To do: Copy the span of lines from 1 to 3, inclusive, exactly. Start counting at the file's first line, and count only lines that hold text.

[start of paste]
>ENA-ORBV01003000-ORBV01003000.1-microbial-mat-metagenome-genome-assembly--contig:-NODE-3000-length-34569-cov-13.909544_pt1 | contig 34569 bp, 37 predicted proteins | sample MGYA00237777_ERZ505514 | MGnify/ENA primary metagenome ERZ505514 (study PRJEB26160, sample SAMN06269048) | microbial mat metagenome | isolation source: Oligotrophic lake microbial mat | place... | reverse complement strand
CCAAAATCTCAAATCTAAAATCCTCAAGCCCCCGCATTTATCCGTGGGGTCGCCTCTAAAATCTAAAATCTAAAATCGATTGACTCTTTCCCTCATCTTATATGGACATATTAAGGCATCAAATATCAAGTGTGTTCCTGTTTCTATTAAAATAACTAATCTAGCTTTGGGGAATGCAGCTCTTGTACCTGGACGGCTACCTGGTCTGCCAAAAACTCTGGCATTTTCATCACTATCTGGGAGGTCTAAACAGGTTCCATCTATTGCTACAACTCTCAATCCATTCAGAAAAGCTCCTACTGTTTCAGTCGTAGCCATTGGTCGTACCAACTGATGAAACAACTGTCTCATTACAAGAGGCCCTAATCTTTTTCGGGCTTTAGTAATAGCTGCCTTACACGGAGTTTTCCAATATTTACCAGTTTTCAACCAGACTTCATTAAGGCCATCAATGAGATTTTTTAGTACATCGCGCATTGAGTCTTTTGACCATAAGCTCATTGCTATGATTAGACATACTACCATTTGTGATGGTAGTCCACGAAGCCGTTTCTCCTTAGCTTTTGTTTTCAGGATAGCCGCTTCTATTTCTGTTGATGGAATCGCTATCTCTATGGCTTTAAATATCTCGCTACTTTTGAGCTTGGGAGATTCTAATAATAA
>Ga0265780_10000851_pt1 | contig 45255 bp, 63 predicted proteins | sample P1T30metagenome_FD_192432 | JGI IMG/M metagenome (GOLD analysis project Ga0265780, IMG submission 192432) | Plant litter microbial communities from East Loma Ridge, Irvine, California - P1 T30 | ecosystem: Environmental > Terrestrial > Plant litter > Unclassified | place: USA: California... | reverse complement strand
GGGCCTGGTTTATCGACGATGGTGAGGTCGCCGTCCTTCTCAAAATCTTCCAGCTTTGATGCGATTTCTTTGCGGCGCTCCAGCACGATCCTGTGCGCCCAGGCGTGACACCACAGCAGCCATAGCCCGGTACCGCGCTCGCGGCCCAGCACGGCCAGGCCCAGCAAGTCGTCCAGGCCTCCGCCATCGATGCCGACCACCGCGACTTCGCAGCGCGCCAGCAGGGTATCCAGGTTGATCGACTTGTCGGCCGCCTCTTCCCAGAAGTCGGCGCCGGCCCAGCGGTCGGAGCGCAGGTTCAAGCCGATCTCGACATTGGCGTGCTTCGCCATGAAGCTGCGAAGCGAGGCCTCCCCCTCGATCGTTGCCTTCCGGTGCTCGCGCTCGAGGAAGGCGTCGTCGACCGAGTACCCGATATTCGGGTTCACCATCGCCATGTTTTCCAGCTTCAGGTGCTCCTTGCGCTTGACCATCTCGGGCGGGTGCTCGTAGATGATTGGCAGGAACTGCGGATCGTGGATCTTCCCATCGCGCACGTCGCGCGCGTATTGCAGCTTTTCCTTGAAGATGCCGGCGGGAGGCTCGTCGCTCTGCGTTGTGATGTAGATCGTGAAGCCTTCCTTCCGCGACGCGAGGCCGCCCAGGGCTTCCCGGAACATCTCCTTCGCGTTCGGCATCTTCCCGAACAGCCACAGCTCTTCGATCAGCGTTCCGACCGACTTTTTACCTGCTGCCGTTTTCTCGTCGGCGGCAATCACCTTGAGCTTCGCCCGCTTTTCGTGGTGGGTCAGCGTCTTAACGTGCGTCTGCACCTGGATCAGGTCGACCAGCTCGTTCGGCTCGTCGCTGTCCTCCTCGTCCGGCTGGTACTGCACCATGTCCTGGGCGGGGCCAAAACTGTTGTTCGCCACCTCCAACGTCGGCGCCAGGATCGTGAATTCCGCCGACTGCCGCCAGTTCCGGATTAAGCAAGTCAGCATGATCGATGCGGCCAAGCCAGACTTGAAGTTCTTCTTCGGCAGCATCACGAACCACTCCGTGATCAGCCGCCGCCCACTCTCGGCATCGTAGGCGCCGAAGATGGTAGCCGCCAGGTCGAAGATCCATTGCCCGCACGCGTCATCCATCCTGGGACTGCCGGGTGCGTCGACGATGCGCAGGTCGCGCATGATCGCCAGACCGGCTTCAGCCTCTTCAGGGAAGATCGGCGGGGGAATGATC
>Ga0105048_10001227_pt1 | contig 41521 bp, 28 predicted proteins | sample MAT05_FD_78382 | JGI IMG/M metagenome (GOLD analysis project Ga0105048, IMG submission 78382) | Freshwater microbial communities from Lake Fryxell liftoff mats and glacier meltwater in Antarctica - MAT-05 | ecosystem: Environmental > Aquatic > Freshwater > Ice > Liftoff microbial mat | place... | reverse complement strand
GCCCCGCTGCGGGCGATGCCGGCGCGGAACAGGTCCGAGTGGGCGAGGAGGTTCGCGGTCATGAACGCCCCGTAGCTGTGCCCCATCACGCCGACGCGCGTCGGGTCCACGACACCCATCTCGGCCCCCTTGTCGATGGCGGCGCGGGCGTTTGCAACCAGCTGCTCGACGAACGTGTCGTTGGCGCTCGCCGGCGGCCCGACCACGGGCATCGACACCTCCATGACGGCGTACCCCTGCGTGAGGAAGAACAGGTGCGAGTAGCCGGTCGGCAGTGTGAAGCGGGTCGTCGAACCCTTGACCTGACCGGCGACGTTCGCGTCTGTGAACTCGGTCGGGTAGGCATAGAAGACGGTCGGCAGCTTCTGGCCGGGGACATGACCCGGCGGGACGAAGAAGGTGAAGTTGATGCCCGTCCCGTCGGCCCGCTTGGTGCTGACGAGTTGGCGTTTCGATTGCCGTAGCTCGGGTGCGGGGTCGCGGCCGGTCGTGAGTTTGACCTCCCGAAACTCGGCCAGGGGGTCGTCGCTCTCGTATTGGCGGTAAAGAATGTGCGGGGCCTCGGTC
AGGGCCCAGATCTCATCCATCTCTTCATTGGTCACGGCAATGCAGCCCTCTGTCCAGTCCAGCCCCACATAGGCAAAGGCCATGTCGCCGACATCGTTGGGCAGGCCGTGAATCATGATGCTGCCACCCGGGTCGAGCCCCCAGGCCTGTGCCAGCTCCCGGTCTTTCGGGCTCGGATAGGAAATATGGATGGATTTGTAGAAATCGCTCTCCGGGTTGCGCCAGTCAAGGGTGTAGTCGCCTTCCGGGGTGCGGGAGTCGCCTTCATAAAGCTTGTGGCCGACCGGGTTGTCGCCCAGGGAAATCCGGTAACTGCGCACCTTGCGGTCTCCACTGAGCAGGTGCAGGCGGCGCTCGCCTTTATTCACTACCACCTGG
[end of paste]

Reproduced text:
>ENA-ORBV01003000-ORBV01003000.1-microbial-mat-metagenome-genome-assembly--contig:-NODE-3000-length-34569-cov-13.909544_pt1 | contig 34569 bp, 37 predicted proteins | sample MGYA00237777_ERZ505514 | MGnify/ENA primary metagenome ERZ505514 (study PRJEB26160, sample SAMN06269048) | microbial mat metagenome | isolation source: Oligotrophic lake microbial mat | place... | reverse complement strand
CCAAAATCTCAAATCTAAAATCCTCAAGCCCCCGCATTTATCCGTGGGGTCGCCTCTAAAATCTAAAATCTAAAATCGATTGACTCTTTCCCTCATCTTATATGGACATATTAAGGCATCAAATATCAAGTGTGTTCCTGTTTCTATTAAAATAACTAATCTAGCTTTGGGGAATGCAGCTCTTGTACCTGGACGGCTACCTGGTCTGCCAAAAACTCTGGCATTTTCATCACTATCTGGGAGGTCTAAACAGGTTCCATCTATTGCTACAACTCTCAATCCATTCAGAAAAGCTCCTACTGTTTCAGTCGTAGCCATTGGTCGTACCAACTGATGAAACAACTGTCTCATTACAAGAGGCCCTAATCTTTTTCGGGCTTTAGTAATAGCTGCCTTACACGGAGTTTTCCAATATTTACCAGTTTTCAACCAGACTTCATTAAGGCCATCAATGAGATTTTTTAGTACATCGCGCATTGAGTCTTTTGACCATAAGCTCATTGCTATGATTAGACATACTACCATTTGTGATGGTAGTCCACGAAGCCGTTTCTCCTTAGCTTTTGTTTTCAGGATAGCCGCTTCTATTTCTGTTGATGGAATCGCTATCTCTATGGCTTTAAATATCTCGCTACTTTTGAGCTTGGGAGATTCTAATAATAA
>Ga0265780_10000851_pt1 | contig 45255 bp, 63 predicted proteins | sample P1T30metagenome_FD_192432 | JGI IMG/M metagenome (GOLD analysis project Ga0265780, IMG submission 192432) | Plant litter microbial communities from East Loma Ridge, Irvine, California - P1 T30 | ecosystem: Environmental > Terrestrial > Plant litter > Unclassified | place: USA: California... | reverse complement strand